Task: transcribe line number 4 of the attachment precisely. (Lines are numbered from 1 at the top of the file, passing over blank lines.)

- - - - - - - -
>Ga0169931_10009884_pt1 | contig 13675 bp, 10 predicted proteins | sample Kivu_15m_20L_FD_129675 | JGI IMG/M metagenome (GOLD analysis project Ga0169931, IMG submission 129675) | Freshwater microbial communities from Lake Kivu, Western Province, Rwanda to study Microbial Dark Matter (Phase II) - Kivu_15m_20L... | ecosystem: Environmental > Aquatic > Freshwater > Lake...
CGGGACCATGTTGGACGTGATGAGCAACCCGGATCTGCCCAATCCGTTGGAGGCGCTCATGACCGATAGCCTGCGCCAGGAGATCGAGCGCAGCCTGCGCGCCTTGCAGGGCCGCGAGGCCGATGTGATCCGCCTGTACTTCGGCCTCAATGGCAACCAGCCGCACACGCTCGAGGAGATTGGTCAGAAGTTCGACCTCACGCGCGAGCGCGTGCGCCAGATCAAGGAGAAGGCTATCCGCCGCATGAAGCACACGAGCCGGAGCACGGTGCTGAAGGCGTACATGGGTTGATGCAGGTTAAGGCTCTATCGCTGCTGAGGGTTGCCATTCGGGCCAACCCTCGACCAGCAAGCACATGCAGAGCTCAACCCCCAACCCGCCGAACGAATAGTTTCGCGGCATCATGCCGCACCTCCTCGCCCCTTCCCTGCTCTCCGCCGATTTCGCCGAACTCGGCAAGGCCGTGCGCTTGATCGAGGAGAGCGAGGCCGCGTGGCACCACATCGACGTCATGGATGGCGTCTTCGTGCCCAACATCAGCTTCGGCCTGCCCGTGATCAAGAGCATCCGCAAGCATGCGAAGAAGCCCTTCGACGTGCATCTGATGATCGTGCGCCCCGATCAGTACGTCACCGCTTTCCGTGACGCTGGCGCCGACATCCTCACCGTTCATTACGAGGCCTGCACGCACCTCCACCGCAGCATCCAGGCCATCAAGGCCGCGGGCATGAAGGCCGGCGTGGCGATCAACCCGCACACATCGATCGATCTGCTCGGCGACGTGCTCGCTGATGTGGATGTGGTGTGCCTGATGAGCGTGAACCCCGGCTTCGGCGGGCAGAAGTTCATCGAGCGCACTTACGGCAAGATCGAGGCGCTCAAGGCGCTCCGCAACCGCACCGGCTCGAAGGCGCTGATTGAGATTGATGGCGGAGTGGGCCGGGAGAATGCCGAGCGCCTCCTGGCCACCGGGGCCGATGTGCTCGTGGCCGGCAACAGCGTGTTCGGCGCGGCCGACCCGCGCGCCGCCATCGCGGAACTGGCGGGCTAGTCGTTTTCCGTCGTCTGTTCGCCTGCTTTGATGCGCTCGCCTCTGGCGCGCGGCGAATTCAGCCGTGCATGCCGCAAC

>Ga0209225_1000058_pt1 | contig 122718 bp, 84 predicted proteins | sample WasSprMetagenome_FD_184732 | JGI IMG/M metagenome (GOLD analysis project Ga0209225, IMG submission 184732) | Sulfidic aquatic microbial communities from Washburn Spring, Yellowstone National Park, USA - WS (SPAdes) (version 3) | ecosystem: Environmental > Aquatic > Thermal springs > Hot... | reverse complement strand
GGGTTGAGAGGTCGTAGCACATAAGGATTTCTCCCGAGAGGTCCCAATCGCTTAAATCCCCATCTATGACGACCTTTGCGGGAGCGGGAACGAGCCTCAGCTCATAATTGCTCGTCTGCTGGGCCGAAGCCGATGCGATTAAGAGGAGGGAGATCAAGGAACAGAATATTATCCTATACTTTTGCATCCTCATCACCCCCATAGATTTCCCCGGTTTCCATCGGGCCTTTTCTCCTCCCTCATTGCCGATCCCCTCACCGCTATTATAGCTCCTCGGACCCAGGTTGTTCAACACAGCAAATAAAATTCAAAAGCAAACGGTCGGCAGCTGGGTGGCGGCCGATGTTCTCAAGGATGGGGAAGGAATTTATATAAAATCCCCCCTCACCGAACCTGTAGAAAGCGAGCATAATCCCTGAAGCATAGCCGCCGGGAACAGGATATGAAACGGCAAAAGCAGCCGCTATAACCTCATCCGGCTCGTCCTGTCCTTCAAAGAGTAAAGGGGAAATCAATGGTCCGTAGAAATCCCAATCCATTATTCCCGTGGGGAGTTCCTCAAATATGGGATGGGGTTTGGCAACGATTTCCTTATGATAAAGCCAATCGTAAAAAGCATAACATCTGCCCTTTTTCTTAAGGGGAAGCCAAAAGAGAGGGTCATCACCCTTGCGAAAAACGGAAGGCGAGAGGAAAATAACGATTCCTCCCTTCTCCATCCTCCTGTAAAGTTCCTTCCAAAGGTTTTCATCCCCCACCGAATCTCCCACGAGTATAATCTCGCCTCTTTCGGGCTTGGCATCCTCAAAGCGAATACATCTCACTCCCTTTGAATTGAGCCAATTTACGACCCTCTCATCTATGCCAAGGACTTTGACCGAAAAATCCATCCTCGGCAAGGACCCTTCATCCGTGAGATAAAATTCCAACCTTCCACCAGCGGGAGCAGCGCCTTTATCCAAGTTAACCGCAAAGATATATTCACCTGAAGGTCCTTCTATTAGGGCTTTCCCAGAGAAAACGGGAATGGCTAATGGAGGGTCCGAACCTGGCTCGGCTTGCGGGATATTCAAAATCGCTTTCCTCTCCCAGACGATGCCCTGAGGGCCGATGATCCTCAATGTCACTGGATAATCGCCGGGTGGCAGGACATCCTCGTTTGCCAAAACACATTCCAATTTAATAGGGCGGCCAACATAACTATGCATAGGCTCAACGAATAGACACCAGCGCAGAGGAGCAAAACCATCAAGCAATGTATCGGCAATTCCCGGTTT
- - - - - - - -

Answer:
GGGTTGAGAGGTCGTAGCACATAAGGATTTCTCCCGAGAGGTCCCAATCGCTTAAATCCCCATCTATGACGACCTTTGCGGGAGCGGGAACGAGCCTCAGCTCATAATTGCTCGTCTGCTGGGCCGAAGCCGATGCGATTAAGAGGAGGGAGATCAAGGAACAGAATATTATCCTATACTTTTGCATCCTCATCACCCCCATAGATTTCCCCGGTTTCCATCGGGCCTTTTCTCCTCCCTCATTGCCGATCCCCTCACCGCTATTATAGCTCCTCGGACCCAGGTTGTTCAACACAGCAAATAAAATTCAAAAGCAAACGGTCGGCAGCTGGGTGGCGGCCGATGTTCTCAAGGATGGGGAAGGAATTTATATAAAATCCCCCCTCACCGAACCTGTAGAAAGCGAGCATAATCCCTGAAGCATAGCCGCCGGGAACAGGATATGAAACGGCAAAAGCAGCCGCTATAACCTCATCCGGCTCGTCCTGTCCTTCAAAGAGTAAAGGGGAAATCAATGGTCCGTAGAAATCCCAATCCATTATTCCCGTGGGGAGTTCCTCAAATATGGGATGGGGTTTGGCAACGATTTCCTTATGATAAAGCCAATCGTAAAAAGCATAACATCTGCCCTTTTTCTTAAGGGGAAGCCAAAAGAGAGGGTCATCACCCTTGCGAAAAACGGAAGGCGAGAGGAAAATAACGATTCCTCCCTTCTCCATCCTCCTGTAAAGTTCCTTCCAAAGGTTTTCATCCCCCACCGAATCTCCCACGAGTATAATCTCGCCTCTTTCGGGCTTGGCATCCTCAAAGCGAATACATCTCACTCCCTTTGAATTGAGCCAATTTACGACCCTCTCATCTATGCCAAGGACTTTGACCGAAAAATCCATCCTCGGCAAGGACCCTTCATCCGTGAGATAAAATTCCAACCTTCCACCAGCGGGAGCAGCGCCTTTATCCAAGTTAACCGCAAAGATATATTCACCTGAAGGTCCTTCTATTAGGGCTTTCCCAGAGAAAACGGGAATGGCTAATGGAGGGTCCGAACCTGGCTCGGCTTGCGGGATATTCAAAATCGCTTTCCTCTCCCAGACGATGCCCTGAGGGCCGATGATCCTCAATGTCACTGGATAATCGCCGGGTGGCAGGACATCCTCGTTTGCCAAAACACATTCCAATTTAATAGGGCGGCCAACATAACTATGCATAGGCTCAACGAATAGACACCAGCGCAGAGGAGCAAAACCATCAAGCAATGTATCGGCAATTCCCGGTTT